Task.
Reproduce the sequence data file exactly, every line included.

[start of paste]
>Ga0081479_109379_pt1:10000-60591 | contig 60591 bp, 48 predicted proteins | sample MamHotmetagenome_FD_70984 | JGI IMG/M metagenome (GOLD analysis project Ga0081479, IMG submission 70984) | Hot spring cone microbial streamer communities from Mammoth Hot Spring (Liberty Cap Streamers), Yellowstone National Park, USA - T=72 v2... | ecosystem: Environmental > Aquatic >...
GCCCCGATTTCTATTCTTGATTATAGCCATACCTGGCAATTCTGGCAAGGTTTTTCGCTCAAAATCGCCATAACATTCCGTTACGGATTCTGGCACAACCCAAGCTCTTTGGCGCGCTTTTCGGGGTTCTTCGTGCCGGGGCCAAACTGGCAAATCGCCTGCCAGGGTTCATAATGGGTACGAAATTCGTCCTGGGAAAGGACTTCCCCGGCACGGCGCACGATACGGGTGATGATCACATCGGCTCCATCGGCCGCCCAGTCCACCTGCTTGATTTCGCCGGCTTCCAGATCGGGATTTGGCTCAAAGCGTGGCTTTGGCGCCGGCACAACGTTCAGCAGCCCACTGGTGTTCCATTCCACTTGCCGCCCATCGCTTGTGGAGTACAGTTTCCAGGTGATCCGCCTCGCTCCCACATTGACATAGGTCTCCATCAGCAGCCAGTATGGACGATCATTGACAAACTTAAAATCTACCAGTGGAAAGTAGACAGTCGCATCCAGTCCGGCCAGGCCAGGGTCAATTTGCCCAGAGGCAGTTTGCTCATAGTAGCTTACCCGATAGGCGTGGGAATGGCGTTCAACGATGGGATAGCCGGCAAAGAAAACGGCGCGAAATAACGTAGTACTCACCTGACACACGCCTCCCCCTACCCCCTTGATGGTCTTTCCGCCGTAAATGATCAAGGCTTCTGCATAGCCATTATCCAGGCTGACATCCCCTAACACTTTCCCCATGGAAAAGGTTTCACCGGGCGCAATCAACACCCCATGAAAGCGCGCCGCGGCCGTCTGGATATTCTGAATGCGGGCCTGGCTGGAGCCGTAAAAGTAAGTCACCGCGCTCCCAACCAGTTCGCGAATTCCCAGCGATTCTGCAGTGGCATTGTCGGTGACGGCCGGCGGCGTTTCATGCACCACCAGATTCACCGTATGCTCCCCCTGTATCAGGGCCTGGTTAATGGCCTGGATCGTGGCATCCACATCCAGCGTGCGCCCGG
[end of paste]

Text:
>Ga0081479_109379_pt1:10000-60591 | contig 60591 bp, 48 predicted proteins | sample MamHotmetagenome_FD_70984 | JGI IMG/M metagenome (GOLD analysis project Ga0081479, IMG submission 70984) | Hot spring cone microbial streamer communities from Mammoth Hot Spring (Liberty Cap Streamers), Yellowstone National Park, USA - T=72 v2... | ecosystem: Environmental > Aquatic >...
GCCCCGATTTCTATTCTTGATTATAGCCATACCTGGCAATTCTGGCAAGGTTTTTCGCTCAAAATCGCCATAACATTCCGTTACGGATTCTGGCACAACCCAAGCTCTTTGGCGCGCTTTTCGGGGTTCTTCGTGCCGGGGCCAAACTGGCAAATCGCCTGCCAGGGTTCATAATGGGTACGAAATTCGTCCTGGGAAAGGACTTCCCCGGCACGGCGCACGATACGGGTGATGATCACATCGGCTCCATCGGCCGCCCAGTCCACCTGCTTGATTTCGCCGGCTTCCAGATCGGGATTTGGCTCAAAGCGTGGCTTTGGCGCCGGCACAACGTTCAGCAGCCCACTGGTGTTCCATTCCACTTGCCGCCCATCGCTTGTGGAGTACAGTTTCCAGGTGATCCGCCTCGCTCCCACATTGACATAGGTCTCCATCAGCAGCCAGTATGGACGATCATTGACAAACTTAAAATCTACCAGTGGAAAGTAGACAGTCGCATCCAGTCCGGCCAGGCCAGGGTCAATTTGCCCAGAGGCAGTTTGCTCATAGTAGCTTACCCGATAGGCGTGGGAATGGCGTTCAACGATGGGATAGCCGGCAAAGAAAACGGCGCGAAATAACGTAGTACTCACCTGACACACGCCTCCCCCTACCCCCTTGATGGTCTTTCCGCCGTAAATGATCAAGGCTTCTGCATAGCCATTATCCAGGCTGACATCCCCTAACACTTTCCCCATGGAAAAGGTTTCACCGGGCGCAATCAACACCCCATGAAAGCGCGCCGCGGCCGTCTGGATATTCTGAATGCGGGCCTGGCTGGAGCCGTAAAAGTAAGTCACCGCGCTCCCAACCAGTTCGCGAATTCCCAGCGATTCTGCAGTGGCATTGTCGGTGACGGCCGGCGGCGTTTCATGCACCACCAGATTCACCGTATGCTCCCCCTGTATCAGGGCCTGGTTAATGGCCTGGATCGTGGCATCCACATCCAGCGTGCGCCCGG